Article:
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  • Used to loosen and till the ground to prepare it for planting.
  • Also used to turn under lawns that are being repaired.
  • Gasoline engine drives the wheels as well as blades called tines used to break the soil. Wheel action and tine action is controlled separately.
  • Some models have tines that operate with a counter-rotating action.
  • Others use a forward rotating action, which is more common.
  • Till paths from 14” to 20” wide, depending on the size of the tiller and 6” or 8” deep.
  • The rear-tine tiller is used for larger gardens and its weight helps get the job done with little effort from the user. The engine is usually 4 to 8 hp and up and sits in front of the tine. These tillers are heavy and large, but best for heavy-duty work.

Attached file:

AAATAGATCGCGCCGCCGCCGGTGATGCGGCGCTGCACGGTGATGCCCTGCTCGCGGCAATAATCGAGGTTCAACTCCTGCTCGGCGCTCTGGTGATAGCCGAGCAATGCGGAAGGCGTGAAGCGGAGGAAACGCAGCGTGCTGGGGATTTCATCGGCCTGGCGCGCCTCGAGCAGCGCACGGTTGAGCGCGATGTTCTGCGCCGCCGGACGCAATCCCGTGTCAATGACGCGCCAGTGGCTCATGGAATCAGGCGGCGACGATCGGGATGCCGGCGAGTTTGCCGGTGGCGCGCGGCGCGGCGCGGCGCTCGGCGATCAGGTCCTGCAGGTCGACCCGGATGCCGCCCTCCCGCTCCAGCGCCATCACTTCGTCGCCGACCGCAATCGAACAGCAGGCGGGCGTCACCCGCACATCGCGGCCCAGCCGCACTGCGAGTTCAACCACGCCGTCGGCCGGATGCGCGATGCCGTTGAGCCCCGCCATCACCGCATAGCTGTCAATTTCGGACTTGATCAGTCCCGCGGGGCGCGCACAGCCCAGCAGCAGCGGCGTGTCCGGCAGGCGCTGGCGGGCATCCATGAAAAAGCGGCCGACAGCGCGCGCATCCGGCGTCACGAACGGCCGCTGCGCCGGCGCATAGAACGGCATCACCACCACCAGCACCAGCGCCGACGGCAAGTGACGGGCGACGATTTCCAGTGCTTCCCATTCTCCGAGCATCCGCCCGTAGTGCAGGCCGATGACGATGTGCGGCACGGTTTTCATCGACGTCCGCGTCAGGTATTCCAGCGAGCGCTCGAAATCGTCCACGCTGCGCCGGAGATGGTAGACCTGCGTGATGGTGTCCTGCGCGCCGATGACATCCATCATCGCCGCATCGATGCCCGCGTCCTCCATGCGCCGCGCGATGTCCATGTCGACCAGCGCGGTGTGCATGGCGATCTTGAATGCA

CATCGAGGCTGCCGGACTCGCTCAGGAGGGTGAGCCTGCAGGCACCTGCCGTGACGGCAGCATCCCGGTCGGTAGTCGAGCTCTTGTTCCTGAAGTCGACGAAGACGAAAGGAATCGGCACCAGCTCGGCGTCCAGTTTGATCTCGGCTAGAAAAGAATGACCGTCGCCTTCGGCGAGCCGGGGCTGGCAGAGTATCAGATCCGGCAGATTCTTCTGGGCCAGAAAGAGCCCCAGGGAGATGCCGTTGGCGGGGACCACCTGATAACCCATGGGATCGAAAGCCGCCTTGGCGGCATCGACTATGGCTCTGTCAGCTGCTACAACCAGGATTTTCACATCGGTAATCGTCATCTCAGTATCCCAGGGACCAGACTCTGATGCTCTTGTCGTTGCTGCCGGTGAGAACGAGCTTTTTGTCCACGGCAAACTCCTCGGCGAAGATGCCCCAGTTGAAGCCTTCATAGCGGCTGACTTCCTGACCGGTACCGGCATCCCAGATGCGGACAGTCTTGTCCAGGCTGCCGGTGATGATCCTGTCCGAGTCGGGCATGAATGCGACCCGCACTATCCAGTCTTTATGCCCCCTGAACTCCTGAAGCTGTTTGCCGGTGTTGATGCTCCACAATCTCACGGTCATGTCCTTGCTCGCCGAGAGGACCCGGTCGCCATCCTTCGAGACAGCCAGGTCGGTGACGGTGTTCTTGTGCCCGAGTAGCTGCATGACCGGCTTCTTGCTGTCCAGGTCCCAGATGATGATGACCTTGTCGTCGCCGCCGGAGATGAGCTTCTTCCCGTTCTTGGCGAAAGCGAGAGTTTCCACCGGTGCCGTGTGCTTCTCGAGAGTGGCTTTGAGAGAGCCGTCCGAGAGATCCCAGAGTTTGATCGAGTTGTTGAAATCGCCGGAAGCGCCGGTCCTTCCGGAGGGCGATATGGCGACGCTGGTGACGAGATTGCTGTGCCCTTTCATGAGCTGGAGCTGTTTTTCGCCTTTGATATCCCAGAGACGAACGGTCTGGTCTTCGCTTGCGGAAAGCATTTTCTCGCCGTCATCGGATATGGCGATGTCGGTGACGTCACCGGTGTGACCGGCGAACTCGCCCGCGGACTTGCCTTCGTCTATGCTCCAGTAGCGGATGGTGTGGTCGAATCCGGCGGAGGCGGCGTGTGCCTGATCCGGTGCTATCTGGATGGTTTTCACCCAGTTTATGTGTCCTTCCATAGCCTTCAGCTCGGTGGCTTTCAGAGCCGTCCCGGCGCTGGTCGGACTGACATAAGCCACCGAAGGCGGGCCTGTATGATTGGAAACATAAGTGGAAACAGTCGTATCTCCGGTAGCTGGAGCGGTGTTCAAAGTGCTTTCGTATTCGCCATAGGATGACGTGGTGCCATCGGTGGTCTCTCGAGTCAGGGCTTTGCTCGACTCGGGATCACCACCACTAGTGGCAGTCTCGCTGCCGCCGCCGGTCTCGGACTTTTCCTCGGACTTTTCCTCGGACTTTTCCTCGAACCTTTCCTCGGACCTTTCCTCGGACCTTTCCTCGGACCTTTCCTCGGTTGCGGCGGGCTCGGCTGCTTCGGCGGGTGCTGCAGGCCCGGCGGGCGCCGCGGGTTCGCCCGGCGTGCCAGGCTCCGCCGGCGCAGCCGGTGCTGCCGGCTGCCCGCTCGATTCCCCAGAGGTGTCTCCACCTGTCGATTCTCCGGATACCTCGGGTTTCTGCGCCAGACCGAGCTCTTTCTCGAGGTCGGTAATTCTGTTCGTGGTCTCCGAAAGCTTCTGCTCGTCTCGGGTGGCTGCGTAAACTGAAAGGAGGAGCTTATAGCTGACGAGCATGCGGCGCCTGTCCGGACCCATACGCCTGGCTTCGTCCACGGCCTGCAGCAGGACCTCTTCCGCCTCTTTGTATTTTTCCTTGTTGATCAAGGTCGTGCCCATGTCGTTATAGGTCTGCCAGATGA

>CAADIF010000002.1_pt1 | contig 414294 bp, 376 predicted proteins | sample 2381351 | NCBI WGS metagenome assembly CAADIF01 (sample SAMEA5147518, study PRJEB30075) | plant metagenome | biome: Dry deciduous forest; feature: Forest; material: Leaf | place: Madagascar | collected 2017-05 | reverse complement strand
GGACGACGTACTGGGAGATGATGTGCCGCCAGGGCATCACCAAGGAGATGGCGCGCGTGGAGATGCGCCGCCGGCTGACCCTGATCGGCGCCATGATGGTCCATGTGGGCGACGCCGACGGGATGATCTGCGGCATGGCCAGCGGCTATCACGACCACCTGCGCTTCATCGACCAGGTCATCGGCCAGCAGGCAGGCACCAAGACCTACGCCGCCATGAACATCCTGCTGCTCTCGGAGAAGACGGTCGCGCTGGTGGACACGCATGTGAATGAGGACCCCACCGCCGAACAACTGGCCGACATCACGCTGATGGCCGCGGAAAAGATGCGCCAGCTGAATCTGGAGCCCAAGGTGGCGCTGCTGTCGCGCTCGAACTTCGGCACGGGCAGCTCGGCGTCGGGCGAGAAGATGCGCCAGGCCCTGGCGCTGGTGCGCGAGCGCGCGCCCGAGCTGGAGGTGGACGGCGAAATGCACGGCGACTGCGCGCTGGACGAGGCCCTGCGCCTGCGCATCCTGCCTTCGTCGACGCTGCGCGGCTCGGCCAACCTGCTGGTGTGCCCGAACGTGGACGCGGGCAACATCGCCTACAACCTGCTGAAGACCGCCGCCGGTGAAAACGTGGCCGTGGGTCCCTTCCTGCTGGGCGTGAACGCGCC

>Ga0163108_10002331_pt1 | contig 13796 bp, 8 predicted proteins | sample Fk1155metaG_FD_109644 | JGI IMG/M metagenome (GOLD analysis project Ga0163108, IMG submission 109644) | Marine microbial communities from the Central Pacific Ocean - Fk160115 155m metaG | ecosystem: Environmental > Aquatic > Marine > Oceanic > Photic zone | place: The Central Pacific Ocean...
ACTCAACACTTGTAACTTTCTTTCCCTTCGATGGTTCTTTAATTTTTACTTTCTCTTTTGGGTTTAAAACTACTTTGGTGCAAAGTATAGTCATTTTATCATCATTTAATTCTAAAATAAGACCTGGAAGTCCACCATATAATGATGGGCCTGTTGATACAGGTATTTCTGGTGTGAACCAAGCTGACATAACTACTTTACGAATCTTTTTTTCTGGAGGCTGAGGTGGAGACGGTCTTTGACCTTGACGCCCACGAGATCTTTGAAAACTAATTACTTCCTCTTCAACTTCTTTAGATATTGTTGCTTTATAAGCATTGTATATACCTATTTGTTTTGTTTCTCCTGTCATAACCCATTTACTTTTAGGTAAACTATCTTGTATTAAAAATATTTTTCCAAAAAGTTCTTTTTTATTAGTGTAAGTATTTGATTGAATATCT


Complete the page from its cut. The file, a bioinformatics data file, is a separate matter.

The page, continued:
• The front-tine tiller works well for mid-sized areas and some confined spaces, although it can be difficult to maneuver. The engine is usually 3 to 5 hp. It is tough and affordably priced.
  • Tillers with two-cycle engines are lightweight, easy to handle, especially in tight spaces, and are easy to maintain. They are good for cultivating established flowerbeds and gardens.
  • Most tillers have forward and reverse speeds as well as depth adjustments. Some models have attachments that allow for different types of soil preparation.
  • Possible features include a bumper to protect the engine and electric start.

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